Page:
Argentina’s new president, Javier Milei, has radical plans to turn the country’s ailing economy around.
Top of the agenda for the self-described anarcho-capitalist is “dolarización”—substituting the local currency, the peso, with the US dollar, to tame runaway inflation. That comes with abolishing the central bank and slashing public spending—cuts that Milei symbolized by wielding a chainsaw in the early days of his campaign.
But experts aren’t sold on this solution. For one, Argentina doesn’t have enough dollars to finance the switch. Second, the plan isn’t sustainable in the long run.
“Dollarization is no silver bullet; it guarantees neither high levels of economic growth nor sound fiscal management,” warns Daniel Raisbeck, policy analyst at US libertarian think tank the Cato Institute. It could provide some stability, but in the absence of sound supply-side policies, it could do more harm than good.
Right-wing outsider Milei, who plans to restrict abortion rights, liberalize gun laws, and maybe even allow the sale of human organs, edged center-left economy minister Sergio Massa of the outgoing Peronist government to win the election yesterday (Nov. 19). He is set to take office on Dec. 10.
Throwback: Argentina’s “convertibility plan” of the 1990s
Although Argentina hasn’t tried full dollarization, a “convertibility plan” pegged its peso to the US dollar from 1991 to 2002 in an attempt to curb hyperinflation and fuel economic growth.
It worked—until it didn’t.
A decade on, “fiscal deficits and debt weren’t reined in” and “Argentina lost external competitiveness. Growth collapsed while unemployment and the current account deficit soared,” Mark Sobel, the US chair of the Official Monetary and Financial Institutions Forum (OMFIF), wrote in August.
“Argentina was unable to finance its external deficits and lost market access. Given large dollar-denominated external liabilities, investors sold Argentine paper, interest rates soared unsustainably, heavy capital controls were imposed and the convertibility plan collapsed amid huge economic, social and political dislocation,” Sobel added.
Argentina’s economy, by the digits
50%: Argentina’s annual inflation when the covid-19 pandemic broke out in March 2020, further crippling an economy that had already been in recession for two years
140%: Annual inflation in Argentina now
$46 billion: Argentina’s outstanding debt to the International Monetary Fund (IMF). The country is the biggest debtor to the UN’s finance agency. In recent years, it’s taken two big bailouts from the IMF, including a $50 billion loan in 2018—the biggest rescue in the agency’s history—and another $44 billion in 2022
$5 billion: Hit on agriculture and fuel the Argentinian economy has taken since the war in Ukraine broke out last year
44%: Drop in the nation’s soybean production this year compared to the average for the preceding five. Argentina’s soy harvest is forecast to be the smallest since 1988-89, thanks to the drought gripping South America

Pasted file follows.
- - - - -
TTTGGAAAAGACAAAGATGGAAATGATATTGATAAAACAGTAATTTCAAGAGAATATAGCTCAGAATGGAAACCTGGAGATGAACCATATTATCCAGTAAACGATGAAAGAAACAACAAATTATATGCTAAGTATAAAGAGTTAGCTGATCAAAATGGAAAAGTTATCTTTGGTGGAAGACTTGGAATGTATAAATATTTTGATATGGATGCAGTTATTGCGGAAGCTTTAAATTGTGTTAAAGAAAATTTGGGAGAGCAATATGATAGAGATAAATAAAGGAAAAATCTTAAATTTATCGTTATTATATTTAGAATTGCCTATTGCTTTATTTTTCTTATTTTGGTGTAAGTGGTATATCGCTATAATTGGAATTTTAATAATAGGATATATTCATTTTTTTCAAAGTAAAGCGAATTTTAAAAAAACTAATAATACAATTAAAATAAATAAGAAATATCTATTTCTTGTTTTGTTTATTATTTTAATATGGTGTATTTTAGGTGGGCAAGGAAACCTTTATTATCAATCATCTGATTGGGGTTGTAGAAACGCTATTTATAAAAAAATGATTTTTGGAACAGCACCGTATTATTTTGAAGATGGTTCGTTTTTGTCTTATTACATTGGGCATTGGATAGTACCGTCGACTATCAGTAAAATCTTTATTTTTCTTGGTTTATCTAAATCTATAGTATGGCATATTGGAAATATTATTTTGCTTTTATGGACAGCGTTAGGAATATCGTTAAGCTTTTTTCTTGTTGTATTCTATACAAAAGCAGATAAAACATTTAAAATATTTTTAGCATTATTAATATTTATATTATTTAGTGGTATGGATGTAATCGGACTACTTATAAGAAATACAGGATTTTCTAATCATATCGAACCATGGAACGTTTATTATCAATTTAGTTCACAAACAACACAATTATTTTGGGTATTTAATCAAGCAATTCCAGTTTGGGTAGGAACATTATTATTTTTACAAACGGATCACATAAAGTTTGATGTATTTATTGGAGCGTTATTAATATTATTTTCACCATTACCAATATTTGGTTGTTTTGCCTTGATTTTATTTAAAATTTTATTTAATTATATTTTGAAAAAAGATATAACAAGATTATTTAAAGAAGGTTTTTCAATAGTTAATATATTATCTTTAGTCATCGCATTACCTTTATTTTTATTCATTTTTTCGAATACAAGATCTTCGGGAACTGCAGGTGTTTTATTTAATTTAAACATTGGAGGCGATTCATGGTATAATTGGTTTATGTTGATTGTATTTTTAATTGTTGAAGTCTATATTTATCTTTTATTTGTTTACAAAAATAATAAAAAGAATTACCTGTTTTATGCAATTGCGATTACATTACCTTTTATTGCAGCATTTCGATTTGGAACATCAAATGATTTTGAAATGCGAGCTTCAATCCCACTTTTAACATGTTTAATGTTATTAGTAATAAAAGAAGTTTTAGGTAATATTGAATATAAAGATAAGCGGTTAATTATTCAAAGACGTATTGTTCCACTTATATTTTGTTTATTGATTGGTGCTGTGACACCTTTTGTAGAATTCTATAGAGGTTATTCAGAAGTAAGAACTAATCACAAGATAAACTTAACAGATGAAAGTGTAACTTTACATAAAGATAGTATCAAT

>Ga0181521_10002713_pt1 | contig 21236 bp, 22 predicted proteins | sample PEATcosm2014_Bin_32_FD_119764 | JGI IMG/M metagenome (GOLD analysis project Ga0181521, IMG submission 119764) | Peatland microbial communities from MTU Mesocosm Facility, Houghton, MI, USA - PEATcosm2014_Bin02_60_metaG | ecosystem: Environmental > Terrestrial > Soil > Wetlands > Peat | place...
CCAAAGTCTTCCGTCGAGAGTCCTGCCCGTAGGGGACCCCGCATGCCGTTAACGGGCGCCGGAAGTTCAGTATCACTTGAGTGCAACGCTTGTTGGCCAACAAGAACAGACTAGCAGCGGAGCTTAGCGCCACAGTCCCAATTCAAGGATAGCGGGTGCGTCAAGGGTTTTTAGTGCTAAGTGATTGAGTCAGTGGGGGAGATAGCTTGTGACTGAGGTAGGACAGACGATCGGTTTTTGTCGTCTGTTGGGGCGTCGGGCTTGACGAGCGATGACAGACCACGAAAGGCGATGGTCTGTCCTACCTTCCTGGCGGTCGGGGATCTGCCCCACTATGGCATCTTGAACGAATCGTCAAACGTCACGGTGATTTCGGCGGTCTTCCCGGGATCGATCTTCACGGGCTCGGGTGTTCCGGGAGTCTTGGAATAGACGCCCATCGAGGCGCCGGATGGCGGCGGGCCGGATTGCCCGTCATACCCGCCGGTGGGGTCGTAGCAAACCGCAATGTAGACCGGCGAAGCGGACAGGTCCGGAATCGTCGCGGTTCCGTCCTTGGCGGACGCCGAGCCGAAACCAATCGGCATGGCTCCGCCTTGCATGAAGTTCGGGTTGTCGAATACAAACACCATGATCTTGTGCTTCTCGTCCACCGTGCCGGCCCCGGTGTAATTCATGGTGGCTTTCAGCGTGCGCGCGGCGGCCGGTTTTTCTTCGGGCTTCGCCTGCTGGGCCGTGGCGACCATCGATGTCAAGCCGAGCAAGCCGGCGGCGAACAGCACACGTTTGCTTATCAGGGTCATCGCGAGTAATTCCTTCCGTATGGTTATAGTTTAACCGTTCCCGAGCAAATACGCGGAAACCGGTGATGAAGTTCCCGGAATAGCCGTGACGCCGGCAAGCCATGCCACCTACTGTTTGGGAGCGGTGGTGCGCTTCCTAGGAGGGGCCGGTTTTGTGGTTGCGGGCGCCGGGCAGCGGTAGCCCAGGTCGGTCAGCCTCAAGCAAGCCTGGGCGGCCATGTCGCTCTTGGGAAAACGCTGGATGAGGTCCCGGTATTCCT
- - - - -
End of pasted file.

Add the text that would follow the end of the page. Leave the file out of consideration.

40%: Share of Argentinian population living below the poverty line
50%: Households in Buenos Aires that live in rented properties because mortgage credit is practically non-existent. “Construction is driven and financed only by the privileged who have access to dollarized income,” Argentinian economist and researcher Eva Sacco wrote for the Monetary Policy Institute Blog in September
9: Times Argentina has defaulted on its sovereign debt, including three in the past two decades
15%: Share of GDP by which new president Milei’s government hopes to cut expenses
11: Ministries that Milei has proposed eliminating. Education, health, social development, and labor would all be nixed and absorbed into single “human capital” ministry
$200 billion: US currency held by Argentinians in savings and other deposits elsewhere, according to a radio interview by Emilio Ocampo, Milei’s economic strategist, in mid-August. The country won’t have to lean on central bank reserves or a multibillion-dollar international loan, Ocampo said. “When that money enters circulation, for example, to pay taxes, the Treasury will automatically have currency available to move forward with the process”
16 months: How long it will take for all Argentinian pesos to be exchanged for US dollars, according to Ocampo
AR$7,070-9,994: The conversion exchange rate per US dollar using current net reserves, as estimated by consulting firms in March. “Don’t be fooled by these criminals,” Milei said in September, adding that the exchange will be at the blue-chip swap rate of AR$730
Quotable: Dollarization won’t solve Argentina’s financial woes
“In the case of Argentina, it is a fallacy. Ecuador is dollarized and has very big fiscal problems, which is why it does not have access to financial markets. That’s why Ecuador’s bonds trade similarly to Argentina’s, like an economy in distress. So, thinking that by putting you in this straitjacket, society understands that you have to do the rest, I think it’s fallacious. From the economic point of view [of the] size, diversification and sophistication of Argentina, dollarization is clearly not an optimal exchange rate regime.”
—Alejandro Werner, former director of the Western Hemisphere department of the International Monetary Fund (IMF), to Americas Quarterly in September